Three Sarasota business professionals share their advice for staying healthy on the road.
It’s that time of year. The boarding passes are printed, the bags are packed and the Uber to the airport has been called. Everything seems to be in order for the trip, but then it happens: A second look at the amenities shows the alarming absence of a hotel gym.
Have no fear. We spoke to three professionals who are well-versed in staying healthy while traveling.
Ian Black, owner of boutique commercial real estate brokerage company Ian Black Real Estate, maintains a strict exercise routine. But when it comes to traveling, he likes to give himself a break.
During an average work week, Black works out for at least 20 minutes every morning, rotating between cycling, swimming, cardio and then “filling in” with golf on other days. However, he often skips the gym when he leaves town. During vacations Black turns to golf as his go-to exercise by forgoing the cart and walking the course.
“I think it’s the thing that kept me reasonably physically fit,” Black said of ditching the cart while golfing recently in Ireland. “Not only are you walking in fresh air and going up hills and down hills, it’s a pleasure.”
He also opts for more active vacations, particularly to destinations where he can enjoy bike rides, walks and other physical activities, such as tai chi. If he’s going on a cruise, however, he said he’ll hit the gym because there are fewer options available.
“I don’t think I would be going on a coach tour … yet,” he said with a laugh. “As time goes on and as we age a little bit our activity levels may reduce, but we would still be focusing on an active vacation.”
Black maintains a pescatarian, carb-rich diet, but he likes to indulge on trips. To do so, he often increases his protein intake, eats fewer carb-rich foods and forgoes social drinking for about 30 days leading up to his departure. This way, he said he feels like his body is prepared and hopefully he’ll bounce back quicker when he gets home.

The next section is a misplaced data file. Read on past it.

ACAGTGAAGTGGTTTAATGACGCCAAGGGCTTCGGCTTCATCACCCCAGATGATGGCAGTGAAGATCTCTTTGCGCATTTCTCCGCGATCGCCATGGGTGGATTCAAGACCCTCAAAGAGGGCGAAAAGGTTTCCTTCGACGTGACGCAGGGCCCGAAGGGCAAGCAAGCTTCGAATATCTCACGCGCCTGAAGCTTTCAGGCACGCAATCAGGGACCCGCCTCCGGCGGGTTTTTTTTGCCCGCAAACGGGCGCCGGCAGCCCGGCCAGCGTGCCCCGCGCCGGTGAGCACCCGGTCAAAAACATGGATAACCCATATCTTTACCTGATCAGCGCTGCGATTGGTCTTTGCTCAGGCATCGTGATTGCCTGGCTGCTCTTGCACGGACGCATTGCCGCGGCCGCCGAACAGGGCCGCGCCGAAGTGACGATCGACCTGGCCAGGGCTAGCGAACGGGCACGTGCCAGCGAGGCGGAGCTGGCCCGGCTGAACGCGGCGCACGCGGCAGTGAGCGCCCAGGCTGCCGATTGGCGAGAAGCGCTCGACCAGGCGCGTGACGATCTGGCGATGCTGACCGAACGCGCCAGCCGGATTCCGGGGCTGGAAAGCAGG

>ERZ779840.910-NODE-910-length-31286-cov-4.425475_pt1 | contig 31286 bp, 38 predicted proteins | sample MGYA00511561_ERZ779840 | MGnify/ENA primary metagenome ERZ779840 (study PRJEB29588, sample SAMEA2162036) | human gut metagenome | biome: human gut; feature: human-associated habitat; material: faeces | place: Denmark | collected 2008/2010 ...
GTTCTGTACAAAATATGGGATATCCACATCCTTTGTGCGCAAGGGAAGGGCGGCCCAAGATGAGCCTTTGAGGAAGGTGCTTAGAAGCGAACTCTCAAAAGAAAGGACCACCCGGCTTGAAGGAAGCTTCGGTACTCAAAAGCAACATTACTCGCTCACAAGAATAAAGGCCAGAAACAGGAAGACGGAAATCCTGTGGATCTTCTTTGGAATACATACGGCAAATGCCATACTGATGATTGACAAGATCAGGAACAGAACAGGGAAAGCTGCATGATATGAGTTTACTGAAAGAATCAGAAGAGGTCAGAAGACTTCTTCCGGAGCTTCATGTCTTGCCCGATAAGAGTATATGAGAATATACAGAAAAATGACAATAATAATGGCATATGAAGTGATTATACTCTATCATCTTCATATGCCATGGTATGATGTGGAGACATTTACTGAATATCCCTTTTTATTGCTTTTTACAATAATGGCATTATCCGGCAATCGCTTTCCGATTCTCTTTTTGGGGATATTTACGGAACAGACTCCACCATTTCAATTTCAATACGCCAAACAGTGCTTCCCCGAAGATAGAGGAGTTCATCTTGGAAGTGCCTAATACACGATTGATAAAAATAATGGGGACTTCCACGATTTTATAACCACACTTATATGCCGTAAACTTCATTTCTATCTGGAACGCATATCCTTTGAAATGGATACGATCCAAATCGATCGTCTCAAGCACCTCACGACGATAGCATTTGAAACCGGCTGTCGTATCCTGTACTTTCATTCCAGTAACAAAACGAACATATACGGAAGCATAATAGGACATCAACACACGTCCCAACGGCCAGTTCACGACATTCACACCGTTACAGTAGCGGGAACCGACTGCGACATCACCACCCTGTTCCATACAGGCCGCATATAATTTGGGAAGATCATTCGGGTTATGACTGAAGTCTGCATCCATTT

When Kimberly Manooshian was a junior in college, she tasted her first canned vegetable. She was not impressed.
Manooshian grew up on a farm in Prince George, Va., where she ate fresh fruits and vegetables from the family garden. Today, she’s a mom of two boys who eat a “rainbow” of fruit every morning — usually courtesy of Whole Foods, but nonetheless fresh.
She’s also a full-time businesswoman working for both Selah Freedom and her own event planning company, and she travels two to three times a year for work and to run a half or full marathon.
Whether she’s traveling for work or pleasure, she commits to three habits religiously: running for exercise, drinking plenty of water — ideally a gallon a day — and sticking to the fruit and vegetable-based diet she maintains at home.
Manooshian says her must-pack items are her running clothes and glass water bottle, so it’s no surprise that her first instinct after checking into a hotel is to go for a run. She determines the location of the nearest Whole Foods or other fresh market, where she stocks up on salad, wraps — anything fresh.
However, maintaining her diet is hard when she’s surrounded by delicacies she’s itching to try. Manooshian usually allows herself to indulge in one meal at a restaurant boasting local fare. She couldn’t go to New Orleans without trying Creole cuisine, after all.
“The name of the game is balance,” she says. “Health is very important because without it, there’s no way I could do what I do and travel and be a good mom and be a good, strong leader in my family.”
The background noise of a 14-month-old’s squeals turning to screams on a phone call with attorney Casey Colburn gives an accurate peek into his hectic life.
Colburn, a principal with The Colburn Firm PL and full-time dad, splits his time between Sarasota and Washington, D.C., where he travels several times a month for work.
“Lately, the thing that keeps me in shape is packing a toddler along for the ride,” he said.
That toddler is his daughter, Cecily, and chasing her down airplane aisles and pushing her stroller around the streets of D.C. is his primary form of exercise. He jokes that he’s usually “allergic” to exercise, but traveling with Cecily caused Colburn to change his travel habits, like forgoing taxis to walk everywhere he can and remembering to wear or pack comfortable shoes for said treks.
After 55 flights with Cecily, Colburn has it down to a science.
Before flights, Colburn prepares Cecily various healthy snacks, such as edamame, fruits, vegetables and dried yogurt. For himself, he packs several Clif Bars and other protein bars to stay energized.
When he reaches their destination, Colburn likes to eat the local grub, but he stays away from most fried food and focuses on portion control when he eats out.
“Like Pappadeaux in New Orleans — you’re going to get six portions with every order,” he said. “You don’t want to eat all six if you’re trying to stay healthy.”
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